I played two games this year that tricked me into thinking that the game was going to end but then carried on to the true ending. For some reason, I find this immensely pleasurable. The games that tickled me bawls (guarana drink) were Metal Gear Solid Peace Walker and Bayonetta.
The "last boss" in MGS Peace walker is, surprise surprise, Peace Walker. Peace Walker both follows the MGS tradition of "walking tank" bosses, but also injects injects freshness into these fights by having Peace Walker not only have a walking-tank form,but also give it a high speed four legged sprint form and a large variety of weapons that really keep you on your tows. Add to that the boss also moves through different movement patterns, that forces you to change tactics on the fly. It can walk behind a barrier of warehouses making it difficult to fire at it. It can power up for a high speed body check that is difficult to dodge given the immense size of Peace Walker. When in it's normal, "walking" mode, Peace Walker is still unpredictable because it moves a la monster hunter style in that it seems to be alive without following a specific set of canned movement patterns. The boss's huge arsenal of weapons and varied methods of movement coupled with it's insane amount of health makes Peace Walker the best end boss I have ever fought: it took me 40 minutes to finally defeat it.
Metal Ge- er, I mean, Peace Walker?!
Even after you finally manage to take this behemoth of a boss down, the pacing of the story is still intense as you watch Snake try to convince the US government not to launch nukes at Russia (Peace Walker was broadcasting false signals that made the US think that Russia was attacking them with nukes). Survival of an entire country is at stake if not the entire world. When the game reached it's highly emotional climax, I felt fully satisfied. The part where Snake finally accepts his title as Big Boss still sends chills down my spine. But wait... there are more missions to play? Awesome! I kept playing these missions which had me hunting down an escaped prisoner over and over again and, to make things brief, ended with ANOTHER WALKING TANK BATTLE. This boss battle surprised me to no end: I thought that that 40 minute boss fight with Peace Walker was more than enough to close the game on, but then the game just went and threw me another walking tank battle. This battle even keeps the player's emotions engaged by making the pilot of this walking tank (Metal Gear ZEKE) someone that you thought you could have trusted throughout the entirety of the game. For some reason, I found this turn of events immensely enjoyable. Maybe it's because I got to play more of an awesome game, or maybe it's because of some kind of unconscious desire that yearns to be led on and led on and led on without a true climax. Whatever it is, though, I found the two endings of MGS: Peace Walker to be the most intense and enjoyable experiences I have had in gaming to date.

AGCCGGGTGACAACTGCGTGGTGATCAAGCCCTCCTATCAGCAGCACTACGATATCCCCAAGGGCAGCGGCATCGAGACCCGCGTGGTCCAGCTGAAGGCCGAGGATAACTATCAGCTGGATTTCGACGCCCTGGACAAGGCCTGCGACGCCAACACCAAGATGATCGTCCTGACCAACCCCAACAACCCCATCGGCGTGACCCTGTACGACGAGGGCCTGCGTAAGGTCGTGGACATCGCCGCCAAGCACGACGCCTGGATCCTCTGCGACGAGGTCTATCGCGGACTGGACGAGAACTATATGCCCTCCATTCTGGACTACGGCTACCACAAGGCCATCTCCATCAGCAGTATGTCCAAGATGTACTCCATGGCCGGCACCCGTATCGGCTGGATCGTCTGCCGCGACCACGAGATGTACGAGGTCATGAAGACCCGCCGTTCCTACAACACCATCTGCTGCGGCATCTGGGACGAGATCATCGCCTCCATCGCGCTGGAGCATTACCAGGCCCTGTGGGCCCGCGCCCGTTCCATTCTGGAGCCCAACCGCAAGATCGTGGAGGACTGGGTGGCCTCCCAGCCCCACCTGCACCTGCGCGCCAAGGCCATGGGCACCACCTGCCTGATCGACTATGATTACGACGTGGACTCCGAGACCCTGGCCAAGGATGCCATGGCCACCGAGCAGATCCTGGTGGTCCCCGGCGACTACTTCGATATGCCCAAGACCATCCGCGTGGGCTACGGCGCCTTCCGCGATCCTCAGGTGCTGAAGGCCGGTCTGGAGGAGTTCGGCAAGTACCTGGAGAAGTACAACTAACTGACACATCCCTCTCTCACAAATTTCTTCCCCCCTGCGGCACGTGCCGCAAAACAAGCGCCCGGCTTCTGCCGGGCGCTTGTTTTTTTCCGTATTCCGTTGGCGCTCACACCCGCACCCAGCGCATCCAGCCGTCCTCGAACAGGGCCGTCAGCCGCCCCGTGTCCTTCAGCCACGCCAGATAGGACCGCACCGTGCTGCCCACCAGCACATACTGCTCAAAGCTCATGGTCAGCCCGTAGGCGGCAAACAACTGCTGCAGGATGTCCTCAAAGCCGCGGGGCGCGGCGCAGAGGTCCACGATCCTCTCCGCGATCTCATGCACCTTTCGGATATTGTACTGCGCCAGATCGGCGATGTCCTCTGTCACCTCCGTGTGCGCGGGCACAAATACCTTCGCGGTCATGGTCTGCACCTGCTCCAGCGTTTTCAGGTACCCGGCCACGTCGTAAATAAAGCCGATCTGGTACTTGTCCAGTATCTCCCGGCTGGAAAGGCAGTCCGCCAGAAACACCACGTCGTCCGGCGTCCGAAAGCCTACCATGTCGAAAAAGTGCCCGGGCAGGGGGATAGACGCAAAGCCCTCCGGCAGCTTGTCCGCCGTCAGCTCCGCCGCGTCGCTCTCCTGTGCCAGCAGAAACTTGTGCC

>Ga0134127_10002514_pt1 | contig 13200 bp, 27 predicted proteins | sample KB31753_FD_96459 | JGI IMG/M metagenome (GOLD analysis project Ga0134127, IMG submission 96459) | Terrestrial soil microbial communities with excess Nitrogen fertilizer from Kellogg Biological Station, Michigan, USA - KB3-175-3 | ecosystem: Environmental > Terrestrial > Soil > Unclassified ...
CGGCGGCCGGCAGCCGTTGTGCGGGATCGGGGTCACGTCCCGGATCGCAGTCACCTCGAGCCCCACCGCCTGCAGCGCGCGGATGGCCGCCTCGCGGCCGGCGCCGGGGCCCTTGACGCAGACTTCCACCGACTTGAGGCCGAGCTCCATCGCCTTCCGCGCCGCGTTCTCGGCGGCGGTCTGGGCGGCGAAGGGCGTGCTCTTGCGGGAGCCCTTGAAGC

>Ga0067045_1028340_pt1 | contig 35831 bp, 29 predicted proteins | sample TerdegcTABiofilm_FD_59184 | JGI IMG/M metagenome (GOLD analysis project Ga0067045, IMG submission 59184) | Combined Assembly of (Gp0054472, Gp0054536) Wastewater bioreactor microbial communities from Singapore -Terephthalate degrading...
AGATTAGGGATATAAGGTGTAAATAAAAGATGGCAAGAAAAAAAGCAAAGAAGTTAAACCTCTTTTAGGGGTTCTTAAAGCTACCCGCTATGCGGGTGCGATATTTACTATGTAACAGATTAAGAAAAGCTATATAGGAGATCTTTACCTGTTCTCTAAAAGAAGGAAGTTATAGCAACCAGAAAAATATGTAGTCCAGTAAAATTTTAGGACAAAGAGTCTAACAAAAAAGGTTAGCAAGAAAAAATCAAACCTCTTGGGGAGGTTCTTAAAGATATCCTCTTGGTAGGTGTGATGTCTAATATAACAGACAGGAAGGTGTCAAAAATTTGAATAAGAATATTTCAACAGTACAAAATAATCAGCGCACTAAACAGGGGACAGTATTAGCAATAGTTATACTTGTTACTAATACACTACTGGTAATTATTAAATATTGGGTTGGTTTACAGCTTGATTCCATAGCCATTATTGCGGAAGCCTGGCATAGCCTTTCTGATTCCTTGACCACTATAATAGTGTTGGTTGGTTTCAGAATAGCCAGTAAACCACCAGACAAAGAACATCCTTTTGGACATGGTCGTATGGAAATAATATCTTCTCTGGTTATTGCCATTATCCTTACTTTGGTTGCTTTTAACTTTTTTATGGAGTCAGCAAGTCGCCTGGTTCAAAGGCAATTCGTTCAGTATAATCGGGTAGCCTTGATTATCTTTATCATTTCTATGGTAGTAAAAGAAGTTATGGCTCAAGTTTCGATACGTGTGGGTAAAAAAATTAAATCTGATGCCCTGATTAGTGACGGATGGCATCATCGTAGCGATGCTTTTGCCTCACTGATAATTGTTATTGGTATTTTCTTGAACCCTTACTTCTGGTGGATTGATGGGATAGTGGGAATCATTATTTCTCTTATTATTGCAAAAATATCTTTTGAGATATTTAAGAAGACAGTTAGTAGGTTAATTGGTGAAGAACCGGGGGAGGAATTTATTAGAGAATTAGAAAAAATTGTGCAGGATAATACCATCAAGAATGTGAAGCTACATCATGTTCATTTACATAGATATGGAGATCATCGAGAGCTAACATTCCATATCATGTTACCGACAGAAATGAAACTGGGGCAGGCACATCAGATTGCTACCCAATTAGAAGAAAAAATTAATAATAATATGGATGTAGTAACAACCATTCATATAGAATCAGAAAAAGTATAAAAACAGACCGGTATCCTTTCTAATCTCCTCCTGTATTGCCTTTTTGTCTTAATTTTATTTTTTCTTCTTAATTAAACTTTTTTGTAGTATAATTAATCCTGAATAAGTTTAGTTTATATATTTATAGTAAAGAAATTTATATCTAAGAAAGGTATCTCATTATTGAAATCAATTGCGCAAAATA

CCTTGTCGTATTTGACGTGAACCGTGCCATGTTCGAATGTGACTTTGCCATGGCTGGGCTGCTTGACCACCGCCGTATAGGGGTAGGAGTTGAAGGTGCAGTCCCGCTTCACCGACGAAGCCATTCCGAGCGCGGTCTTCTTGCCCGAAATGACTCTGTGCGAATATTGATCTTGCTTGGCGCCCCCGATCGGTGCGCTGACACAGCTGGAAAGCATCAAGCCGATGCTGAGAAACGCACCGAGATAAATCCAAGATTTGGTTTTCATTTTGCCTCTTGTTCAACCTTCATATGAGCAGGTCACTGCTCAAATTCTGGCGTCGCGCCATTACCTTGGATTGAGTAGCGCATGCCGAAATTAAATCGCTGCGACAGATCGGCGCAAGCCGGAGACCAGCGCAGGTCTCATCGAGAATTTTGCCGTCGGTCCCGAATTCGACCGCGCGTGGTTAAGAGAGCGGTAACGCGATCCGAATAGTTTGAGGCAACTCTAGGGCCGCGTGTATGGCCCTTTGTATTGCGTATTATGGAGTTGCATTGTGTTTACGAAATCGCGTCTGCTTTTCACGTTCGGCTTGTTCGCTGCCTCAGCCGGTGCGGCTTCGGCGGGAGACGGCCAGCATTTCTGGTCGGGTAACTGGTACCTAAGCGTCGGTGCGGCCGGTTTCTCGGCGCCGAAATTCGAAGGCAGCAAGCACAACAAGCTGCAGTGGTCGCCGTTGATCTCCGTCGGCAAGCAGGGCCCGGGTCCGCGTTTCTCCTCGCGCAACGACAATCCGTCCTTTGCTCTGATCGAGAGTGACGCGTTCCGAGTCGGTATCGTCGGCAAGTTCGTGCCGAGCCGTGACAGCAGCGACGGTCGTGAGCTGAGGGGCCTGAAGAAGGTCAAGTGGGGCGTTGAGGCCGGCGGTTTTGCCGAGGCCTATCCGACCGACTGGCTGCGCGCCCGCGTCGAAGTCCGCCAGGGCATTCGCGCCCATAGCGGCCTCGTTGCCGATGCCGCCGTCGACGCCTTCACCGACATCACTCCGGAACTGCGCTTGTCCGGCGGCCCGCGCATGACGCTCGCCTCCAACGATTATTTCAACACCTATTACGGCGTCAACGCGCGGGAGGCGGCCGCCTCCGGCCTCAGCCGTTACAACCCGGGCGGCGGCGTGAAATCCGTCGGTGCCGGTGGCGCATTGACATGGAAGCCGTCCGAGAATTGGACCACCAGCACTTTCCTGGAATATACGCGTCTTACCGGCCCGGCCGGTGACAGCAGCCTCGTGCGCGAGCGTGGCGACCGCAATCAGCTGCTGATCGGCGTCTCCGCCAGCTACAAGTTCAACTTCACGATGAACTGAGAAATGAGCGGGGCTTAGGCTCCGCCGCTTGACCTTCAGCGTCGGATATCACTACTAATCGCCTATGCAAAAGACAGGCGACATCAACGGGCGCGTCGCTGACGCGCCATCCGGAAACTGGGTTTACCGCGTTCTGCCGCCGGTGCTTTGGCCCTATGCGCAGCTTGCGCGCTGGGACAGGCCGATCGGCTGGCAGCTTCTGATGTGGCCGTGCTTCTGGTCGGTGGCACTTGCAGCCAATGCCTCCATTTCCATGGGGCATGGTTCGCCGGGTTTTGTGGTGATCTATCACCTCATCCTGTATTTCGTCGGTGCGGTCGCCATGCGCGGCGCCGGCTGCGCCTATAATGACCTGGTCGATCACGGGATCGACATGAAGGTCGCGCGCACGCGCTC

Bayonetta's end boss is also extremely epic. You fight Jubileus, the creator of the universe. The scale of this fight is like none I've ever experienced. You fight in a gigantic orb that separates you from the cold vacuum of space. It was an interesting feeling to fight in this manner because the same thing that is keeping you alive also traps you with a god of creation that is really pissed off at being woken up. As the fight progresses, the boss changes the orb that you both reside in by first turning everything around you into an inferno of magma, then into an arctic hell, then into a gigantic raging storm with plenty of tornadoes thrown in. The ever changing and chaotic nature of the environment makes the boss fight truly exhilarating. After whittling down the bosses health to nothing, Bayonetta summons her own god which looks a lot like Jubileus except made of hair and easily hundreds of times Jubileus's size. Your god gives it's fist a kiss and it punches Jubileus's soul into the sun. After that, we see Bayonetta stuck on the remnants of the boss's body, completely exhausted, as it enters the atmosphere and begins to burn. The credit roll and sad music plays. At this point in the game, I thought that Bayonetta was dead for sure. I mean, the credits are rolling, that usually means the end of a game, right? Well, not in this case. Jeanne (your rival) comes to your rescue and literally stomps the credits out of the screen. After a bit of banter, you both begin to pummel the falling remnant of Jubileus and the game goes on to it's true ending and end credits. Again, I have no idea why I find this teasing style of ending a game so enjoyable. When Jeanne came and stamped out the credits, I felt a surge of exhilaration and braced myself for more Bayonetta. Although I wish that more games played out like this, I also fear that if every game ended in this manner, it would take away the novelty of it.
If you wanted to see some of the ending for yourself
Some questions to the reader: Any other games you know that play out like this? Do you like this kind of ending or does it feel cheap to you?